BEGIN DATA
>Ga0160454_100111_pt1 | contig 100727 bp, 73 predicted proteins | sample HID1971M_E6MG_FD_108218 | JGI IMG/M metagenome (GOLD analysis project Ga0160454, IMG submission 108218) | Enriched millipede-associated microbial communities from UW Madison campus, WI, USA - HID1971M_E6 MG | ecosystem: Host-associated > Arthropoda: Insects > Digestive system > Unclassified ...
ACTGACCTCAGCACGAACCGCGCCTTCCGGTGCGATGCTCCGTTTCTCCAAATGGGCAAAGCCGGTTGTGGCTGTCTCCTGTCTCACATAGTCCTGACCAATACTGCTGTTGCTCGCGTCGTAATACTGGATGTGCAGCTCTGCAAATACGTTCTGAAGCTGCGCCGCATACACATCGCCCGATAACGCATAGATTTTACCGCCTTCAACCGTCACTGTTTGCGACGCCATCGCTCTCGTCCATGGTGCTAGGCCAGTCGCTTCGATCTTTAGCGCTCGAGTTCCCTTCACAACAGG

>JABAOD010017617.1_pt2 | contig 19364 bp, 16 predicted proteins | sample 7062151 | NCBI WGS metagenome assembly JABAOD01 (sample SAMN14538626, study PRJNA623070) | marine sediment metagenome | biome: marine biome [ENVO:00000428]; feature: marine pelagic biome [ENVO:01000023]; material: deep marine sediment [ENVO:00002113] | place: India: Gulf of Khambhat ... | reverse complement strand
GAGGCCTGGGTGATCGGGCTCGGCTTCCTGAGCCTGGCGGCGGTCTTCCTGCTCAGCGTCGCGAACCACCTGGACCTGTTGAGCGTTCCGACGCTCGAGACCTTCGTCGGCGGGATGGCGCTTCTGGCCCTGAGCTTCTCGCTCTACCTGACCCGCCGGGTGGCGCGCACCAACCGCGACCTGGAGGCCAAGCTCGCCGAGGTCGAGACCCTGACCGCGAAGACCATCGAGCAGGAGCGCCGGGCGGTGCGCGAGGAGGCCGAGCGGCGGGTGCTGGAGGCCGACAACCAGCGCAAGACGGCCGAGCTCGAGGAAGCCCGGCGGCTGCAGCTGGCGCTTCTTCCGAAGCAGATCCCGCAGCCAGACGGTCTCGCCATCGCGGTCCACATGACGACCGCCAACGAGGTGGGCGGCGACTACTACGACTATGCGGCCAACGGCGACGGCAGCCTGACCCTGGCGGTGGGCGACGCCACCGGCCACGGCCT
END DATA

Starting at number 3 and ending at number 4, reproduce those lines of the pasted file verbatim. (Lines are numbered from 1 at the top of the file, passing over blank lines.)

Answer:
>JABAOD010017617.1_pt2 | contig 19364 bp, 16 predicted proteins | sample 7062151 | NCBI WGS metagenome assembly JABAOD01 (sample SAMN14538626, study PRJNA623070) | marine sediment metagenome | biome: marine biome [ENVO:00000428]; feature: marine pelagic biome [ENVO:01000023]; material: deep marine sediment [ENVO:00002113] | place: India: Gulf of Khambhat ... | reverse complement strand
GAGGCCTGGGTGATCGGGCTCGGCTTCCTGAGCCTGGCGGCGGTCTTCCTGCTCAGCGTCGCGAACCACCTGGACCTGTTGAGCGTTCCGACGCTCGAGACCTTCGTCGGCGGGATGGCGCTTCTGGCCCTGAGCTTCTCGCTCTACCTGACCCGCCGGGTGGCGCGCACCAACCGCGACCTGGAGGCCAAGCTCGCCGAGGTCGAGACCCTGACCGCGAAGACCATCGAGCAGGAGCGCCGGGCGGTGCGCGAGGAGGCCGAGCGGCGGGTGCTGGAGGCCGACAACCAGCGCAAGACGGCCGAGCTCGAGGAAGCCCGGCGGCTGCAGCTGGCGCTTCTTCCGAAGCAGATCCCGCAGCCAGACGGTCTCGCCATCGCGGTCCACATGACGACCGCCAACGAGGTGGGCGGCGACTACTACGACTATGCGGCCAACGGCGACGGCAGCCTGACCCTGGCGGTGGGCGACGCCACCGGCCACGGCCT